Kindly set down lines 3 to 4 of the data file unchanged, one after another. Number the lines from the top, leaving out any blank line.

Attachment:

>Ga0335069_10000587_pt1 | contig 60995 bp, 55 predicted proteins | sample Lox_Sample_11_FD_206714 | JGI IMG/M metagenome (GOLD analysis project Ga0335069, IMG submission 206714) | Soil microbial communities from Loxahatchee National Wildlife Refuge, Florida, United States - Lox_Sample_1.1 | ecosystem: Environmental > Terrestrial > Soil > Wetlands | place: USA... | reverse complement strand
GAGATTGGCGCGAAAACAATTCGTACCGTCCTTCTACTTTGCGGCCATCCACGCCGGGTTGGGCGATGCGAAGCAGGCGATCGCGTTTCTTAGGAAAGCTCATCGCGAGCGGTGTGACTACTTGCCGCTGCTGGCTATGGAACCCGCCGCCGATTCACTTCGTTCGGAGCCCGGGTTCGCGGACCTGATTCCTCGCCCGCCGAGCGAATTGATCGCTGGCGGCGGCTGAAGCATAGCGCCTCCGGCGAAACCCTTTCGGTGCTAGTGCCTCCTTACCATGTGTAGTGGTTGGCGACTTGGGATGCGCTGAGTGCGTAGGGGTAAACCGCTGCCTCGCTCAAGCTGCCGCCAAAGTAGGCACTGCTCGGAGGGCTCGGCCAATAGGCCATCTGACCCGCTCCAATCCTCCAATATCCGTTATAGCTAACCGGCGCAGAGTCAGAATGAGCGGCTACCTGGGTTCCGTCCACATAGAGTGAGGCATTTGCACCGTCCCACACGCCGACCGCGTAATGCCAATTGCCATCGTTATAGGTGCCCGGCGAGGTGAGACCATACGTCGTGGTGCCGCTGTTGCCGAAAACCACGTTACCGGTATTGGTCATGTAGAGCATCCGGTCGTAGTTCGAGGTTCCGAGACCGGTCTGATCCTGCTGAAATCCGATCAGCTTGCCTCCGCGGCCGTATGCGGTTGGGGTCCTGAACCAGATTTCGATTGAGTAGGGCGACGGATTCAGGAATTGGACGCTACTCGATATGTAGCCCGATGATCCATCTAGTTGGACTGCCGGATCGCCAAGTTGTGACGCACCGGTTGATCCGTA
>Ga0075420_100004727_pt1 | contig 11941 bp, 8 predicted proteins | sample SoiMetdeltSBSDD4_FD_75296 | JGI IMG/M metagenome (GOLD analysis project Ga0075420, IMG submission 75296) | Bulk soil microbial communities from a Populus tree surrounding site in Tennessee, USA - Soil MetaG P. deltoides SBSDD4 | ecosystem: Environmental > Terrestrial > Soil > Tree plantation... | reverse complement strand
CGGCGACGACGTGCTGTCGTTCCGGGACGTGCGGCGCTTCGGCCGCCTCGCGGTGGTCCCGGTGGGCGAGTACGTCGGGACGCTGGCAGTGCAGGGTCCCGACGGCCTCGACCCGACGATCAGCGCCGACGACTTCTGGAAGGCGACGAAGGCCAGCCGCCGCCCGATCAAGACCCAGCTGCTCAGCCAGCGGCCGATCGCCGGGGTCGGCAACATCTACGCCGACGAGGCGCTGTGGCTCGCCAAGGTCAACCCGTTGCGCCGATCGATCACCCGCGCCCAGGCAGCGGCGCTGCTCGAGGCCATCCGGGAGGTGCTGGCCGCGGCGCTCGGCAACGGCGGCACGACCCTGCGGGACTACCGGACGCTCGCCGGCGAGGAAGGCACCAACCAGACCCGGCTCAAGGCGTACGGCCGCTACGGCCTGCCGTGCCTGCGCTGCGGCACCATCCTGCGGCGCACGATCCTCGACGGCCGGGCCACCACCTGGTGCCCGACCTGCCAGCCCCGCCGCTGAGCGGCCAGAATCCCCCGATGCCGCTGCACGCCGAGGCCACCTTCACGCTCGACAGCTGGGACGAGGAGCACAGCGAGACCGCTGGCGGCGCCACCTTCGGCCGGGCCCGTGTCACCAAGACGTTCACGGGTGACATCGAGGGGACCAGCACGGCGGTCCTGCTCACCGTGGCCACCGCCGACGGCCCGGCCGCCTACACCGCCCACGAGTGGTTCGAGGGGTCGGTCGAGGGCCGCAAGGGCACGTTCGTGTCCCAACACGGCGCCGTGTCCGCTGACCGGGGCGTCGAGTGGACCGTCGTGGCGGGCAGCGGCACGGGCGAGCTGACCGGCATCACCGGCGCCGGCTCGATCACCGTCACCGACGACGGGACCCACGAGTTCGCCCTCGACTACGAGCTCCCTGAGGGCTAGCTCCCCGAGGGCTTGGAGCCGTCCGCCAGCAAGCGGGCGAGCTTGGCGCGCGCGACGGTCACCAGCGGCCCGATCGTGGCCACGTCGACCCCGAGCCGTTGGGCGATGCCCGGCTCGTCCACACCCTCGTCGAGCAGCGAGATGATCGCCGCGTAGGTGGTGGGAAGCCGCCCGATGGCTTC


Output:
>Ga0075420_100004727_pt1 | contig 11941 bp, 8 predicted proteins | sample SoiMetdeltSBSDD4_FD_75296 | JGI IMG/M metagenome (GOLD analysis project Ga0075420, IMG submission 75296) | Bulk soil microbial communities from a Populus tree surrounding site in Tennessee, USA - Soil MetaG P. deltoides SBSDD4 | ecosystem: Environmental > Terrestrial > Soil > Tree plantation... | reverse complement strand
CGGCGACGACGTGCTGTCGTTCCGGGACGTGCGGCGCTTCGGCCGCCTCGCGGTGGTCCCGGTGGGCGAGTACGTCGGGACGCTGGCAGTGCAGGGTCCCGACGGCCTCGACCCGACGATCAGCGCCGACGACTTCTGGAAGGCGACGAAGGCCAGCCGCCGCCCGATCAAGACCCAGCTGCTCAGCCAGCGGCCGATCGCCGGGGTCGGCAACATCTACGCCGACGAGGCGCTGTGGCTCGCCAAGGTCAACCCGTTGCGCCGATCGATCACCCGCGCCCAGGCAGCGGCGCTGCTCGAGGCCATCCGGGAGGTGCTGGCCGCGGCGCTCGGCAACGGCGGCACGACCCTGCGGGACTACCGGACGCTCGCCGGCGAGGAAGGCACCAACCAGACCCGGCTCAAGGCGTACGGCCGCTACGGCCTGCCGTGCCTGCGCTGCGGCACCATCCTGCGGCGCACGATCCTCGACGGCCGGGCCACCACCTGGTGCCCGACCTGCCAGCCCCGCCGCTGAGCGGCCAGAATCCCCCGATGCCGCTGCACGCCGAGGCCACCTTCACGCTCGACAGCTGGGACGAGGAGCACAGCGAGACCGCTGGCGGCGCCACCTTCGGCCGGGCCCGTGTCACCAAGACGTTCACGGGTGACATCGAGGGGACCAGCACGGCGGTCCTGCTCACCGTGGCCACCGCCGACGGCCCGGCCGCCTACACCGCCCACGAGTGGTTCGAGGGGTCGGTCGAGGGCCGCAAGGGCACGTTCGTGTCCCAACACGGCGCCGTGTCCGCTGACCGGGGCGTCGAGTGGACCGTCGTGGCGGGCAGCGGCACGGGCGAGCTGACCGGCATCACCGGCGCCGGCTCGATCACCGTCACCGACGACGGGACCCACGAGTTCGCCCTCGACTACGAGCTCCCTGAGGGCTAGCTCCCCGAGGGCTTGGAGCCGTCCGCCAGCAAGCGGGCGAGCTTGGCGCGCGCGACGGTCACCAGCGGCCCGATCGTGGCCACGTCGACCCCGAGCCGTTGGGCGATGCCCGGCTCGTCCACACCCTCGTCGAGCAGCGAGATGATCGCCGCGTAGGTGGTGGGAAGCCGCCCGATGGCTTC